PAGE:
The city of St. Paul hopes the private sector will have new ideas to improve one of its most basic public services: snow plowing.
As part of a pilot project, a non-profit startup called Civic Consulting Minnesota is helping the city develop ways to measure “what a good outcome for a winter driving experience looks like.” It’s expected to make recommendations before, hopefully, the first flakes fly in November.
At a budget committee meeting Wednesday, city council members also urged the public works department to come up with a plan to improve the winter walking experience.
Private property owners are responsible for clearing snow from the sidewalks in front of their buildings, leading to an uneven landscape for pedestrians. Snow plows often make matters worse when they heap icy mountains at the corners of residential streets.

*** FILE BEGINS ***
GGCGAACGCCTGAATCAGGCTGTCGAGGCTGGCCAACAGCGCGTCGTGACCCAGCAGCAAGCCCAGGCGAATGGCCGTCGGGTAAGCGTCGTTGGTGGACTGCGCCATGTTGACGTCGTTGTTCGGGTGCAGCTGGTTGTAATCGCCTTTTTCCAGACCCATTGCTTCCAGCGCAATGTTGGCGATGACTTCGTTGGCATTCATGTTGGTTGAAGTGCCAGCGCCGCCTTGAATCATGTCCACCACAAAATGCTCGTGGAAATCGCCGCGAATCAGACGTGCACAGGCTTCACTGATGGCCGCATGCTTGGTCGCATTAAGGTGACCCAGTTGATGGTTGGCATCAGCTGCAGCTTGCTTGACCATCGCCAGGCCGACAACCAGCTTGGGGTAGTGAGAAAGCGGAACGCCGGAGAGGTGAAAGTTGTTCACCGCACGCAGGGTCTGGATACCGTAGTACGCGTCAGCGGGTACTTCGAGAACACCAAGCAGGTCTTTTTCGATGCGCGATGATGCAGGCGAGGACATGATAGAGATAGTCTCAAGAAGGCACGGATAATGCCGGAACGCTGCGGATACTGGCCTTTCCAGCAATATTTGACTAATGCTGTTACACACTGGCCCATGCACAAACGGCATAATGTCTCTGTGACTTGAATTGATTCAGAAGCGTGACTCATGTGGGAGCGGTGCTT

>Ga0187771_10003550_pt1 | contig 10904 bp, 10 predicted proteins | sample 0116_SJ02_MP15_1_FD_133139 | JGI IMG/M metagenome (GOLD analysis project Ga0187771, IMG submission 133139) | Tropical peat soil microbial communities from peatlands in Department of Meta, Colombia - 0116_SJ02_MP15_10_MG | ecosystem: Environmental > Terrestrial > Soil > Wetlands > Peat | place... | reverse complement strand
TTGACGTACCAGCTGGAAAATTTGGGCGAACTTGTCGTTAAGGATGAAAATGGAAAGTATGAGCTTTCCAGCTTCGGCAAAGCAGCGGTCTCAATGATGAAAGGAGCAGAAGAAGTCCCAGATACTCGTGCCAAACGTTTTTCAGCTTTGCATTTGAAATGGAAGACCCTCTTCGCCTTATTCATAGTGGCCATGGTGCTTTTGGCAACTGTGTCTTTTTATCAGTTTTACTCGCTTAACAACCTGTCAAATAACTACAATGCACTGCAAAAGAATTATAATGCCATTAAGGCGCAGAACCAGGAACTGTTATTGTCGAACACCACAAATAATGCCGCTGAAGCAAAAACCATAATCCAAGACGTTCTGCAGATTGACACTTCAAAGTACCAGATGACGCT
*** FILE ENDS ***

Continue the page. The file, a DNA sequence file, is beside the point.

“We have snow piles that this year someone will fall off and break their hip and die. And their relatives ought to sue us,” Council Member Dave Thune said, at the end of a lengthy rant on the subject.
“Dave, stop digging,” Council President Kathy Lantry interrupted, trying to move on to other parts of the agenda.
“We’re not digging. That’s the problem,” he shot back.
“Then find four votes and find the money,” Lantry retorted.
Exactly how much it would cost the city to clear snow from the corners of sidewalks isn’t clear, but the answers seems to be: A lot. The public works department says there are about 40,000 intersections in the city. Clearing them all would mean a doubling the city’s workforce, Lantry said.